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"The Outsiders" is different from Mr. Klein's other plays and must be judged by different standards. "The Lion and the Mouse", "The Third Degree" and "The Gamblers" all deal with some specific phase of a contemporary American problem. But "The Outsiders" has no such special interest. In fact the question of whether "The Outsiders" get in is forgotten in our anxiety to find whether or not young Blakely gets out.
That is, one who goes to see this play should regard it as a story, not a lesson, an evening's entertainment, not a dramatized American problem. Mr. Klein is writing not for the analytical critic but for the story-loving public.
The first act of this play is very successful comedy, the leisureliness of the action being relieved and even concealed by the deftness of the dialogue. The second act is melodramatic in the better sense. The interest shifts from Blakely, Sr., to Blakely, Jr., and cleverly devised situations replace to a large extent cleverly written lines. The third act is more or less conventional the threads of the story are straightened at last and there is the usual long-postponed embrace as the curtain falls.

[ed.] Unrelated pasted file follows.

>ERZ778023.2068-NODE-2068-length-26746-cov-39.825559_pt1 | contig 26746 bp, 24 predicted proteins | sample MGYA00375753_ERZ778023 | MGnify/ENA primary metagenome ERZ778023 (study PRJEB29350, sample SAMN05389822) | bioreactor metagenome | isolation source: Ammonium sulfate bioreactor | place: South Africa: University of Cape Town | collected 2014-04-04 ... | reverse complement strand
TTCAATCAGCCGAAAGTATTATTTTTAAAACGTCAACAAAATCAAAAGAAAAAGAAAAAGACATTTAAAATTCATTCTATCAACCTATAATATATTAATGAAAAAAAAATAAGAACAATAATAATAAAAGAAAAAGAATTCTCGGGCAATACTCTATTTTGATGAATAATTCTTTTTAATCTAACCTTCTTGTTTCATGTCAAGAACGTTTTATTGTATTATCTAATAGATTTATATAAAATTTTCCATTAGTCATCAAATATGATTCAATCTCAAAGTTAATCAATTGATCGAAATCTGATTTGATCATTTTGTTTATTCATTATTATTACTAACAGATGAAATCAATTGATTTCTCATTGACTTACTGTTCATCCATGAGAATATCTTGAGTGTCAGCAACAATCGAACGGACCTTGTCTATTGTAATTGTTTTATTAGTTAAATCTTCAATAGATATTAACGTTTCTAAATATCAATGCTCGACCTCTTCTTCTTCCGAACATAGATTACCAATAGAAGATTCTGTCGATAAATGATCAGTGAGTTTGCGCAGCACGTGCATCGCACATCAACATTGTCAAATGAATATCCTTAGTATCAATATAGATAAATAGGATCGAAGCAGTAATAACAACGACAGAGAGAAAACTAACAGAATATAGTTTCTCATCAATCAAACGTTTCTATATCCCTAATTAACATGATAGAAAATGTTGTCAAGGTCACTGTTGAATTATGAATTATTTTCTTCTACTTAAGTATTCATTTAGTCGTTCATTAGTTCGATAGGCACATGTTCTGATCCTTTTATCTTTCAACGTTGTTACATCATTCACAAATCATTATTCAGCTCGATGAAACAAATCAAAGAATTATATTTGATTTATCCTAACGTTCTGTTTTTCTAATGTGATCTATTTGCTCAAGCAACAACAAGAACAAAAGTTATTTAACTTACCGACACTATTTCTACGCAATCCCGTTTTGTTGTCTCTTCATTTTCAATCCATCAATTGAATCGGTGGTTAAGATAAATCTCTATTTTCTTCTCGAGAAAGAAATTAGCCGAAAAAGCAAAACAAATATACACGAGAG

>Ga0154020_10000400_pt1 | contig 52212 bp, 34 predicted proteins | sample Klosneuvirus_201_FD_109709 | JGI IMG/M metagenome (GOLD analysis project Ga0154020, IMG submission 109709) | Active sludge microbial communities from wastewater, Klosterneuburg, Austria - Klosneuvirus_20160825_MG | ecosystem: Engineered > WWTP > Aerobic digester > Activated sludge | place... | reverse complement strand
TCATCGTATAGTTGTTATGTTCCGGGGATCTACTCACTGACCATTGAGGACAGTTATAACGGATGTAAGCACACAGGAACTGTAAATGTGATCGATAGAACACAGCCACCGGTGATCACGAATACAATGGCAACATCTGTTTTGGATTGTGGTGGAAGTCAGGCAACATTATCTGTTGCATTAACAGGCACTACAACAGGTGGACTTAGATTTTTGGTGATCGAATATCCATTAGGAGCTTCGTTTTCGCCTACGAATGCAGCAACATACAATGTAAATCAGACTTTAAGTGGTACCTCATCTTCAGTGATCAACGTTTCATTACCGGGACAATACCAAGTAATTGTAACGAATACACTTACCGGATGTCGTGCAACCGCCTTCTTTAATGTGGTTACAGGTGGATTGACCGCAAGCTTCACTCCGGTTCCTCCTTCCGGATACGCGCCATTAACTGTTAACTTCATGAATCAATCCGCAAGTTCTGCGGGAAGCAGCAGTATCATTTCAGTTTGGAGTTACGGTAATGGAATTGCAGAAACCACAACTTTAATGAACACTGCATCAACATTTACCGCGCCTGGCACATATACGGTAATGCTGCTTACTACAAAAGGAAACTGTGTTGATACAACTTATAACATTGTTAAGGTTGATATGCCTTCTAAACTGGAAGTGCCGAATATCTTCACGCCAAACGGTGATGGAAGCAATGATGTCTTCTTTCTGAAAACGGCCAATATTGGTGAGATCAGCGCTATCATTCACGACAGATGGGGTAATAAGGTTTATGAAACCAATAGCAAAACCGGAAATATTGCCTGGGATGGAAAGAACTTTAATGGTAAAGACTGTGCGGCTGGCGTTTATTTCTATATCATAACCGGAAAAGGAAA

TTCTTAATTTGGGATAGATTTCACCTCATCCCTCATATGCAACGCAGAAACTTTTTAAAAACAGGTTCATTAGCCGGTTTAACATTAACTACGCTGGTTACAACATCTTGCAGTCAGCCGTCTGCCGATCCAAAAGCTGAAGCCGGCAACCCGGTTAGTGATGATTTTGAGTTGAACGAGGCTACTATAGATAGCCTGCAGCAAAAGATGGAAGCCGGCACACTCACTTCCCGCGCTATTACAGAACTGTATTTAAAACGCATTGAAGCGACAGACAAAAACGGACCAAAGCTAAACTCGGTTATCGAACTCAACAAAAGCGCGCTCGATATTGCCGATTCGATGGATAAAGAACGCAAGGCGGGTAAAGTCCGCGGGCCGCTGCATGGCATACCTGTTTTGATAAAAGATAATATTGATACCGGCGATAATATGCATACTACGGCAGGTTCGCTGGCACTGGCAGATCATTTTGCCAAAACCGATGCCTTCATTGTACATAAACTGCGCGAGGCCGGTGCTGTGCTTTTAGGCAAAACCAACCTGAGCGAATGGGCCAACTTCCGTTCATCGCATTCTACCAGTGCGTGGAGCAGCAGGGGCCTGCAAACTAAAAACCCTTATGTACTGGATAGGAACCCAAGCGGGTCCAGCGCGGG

This difference of emphasis in the different acts makes the play seem less unified than much of Mr. Klein's other work. But the audience seems keenly interested and much pleased, and since Mr. Klein says he writes for the "people" and not the critics we must admit that his play seems successful. The man who looks for a play of contemporary American problems or a masterpiece of dramatic unity and emphasis will probably be disappointed in "The Outsiders"; the man who wants an evening's entertainment--a "good play"--will not regret the price of his seat.
In his curtain speech Mr. Klein referred justly to the unusual ability of his company. Miss Cowl and Mr. Stevenson deserve special praise for their artistic work
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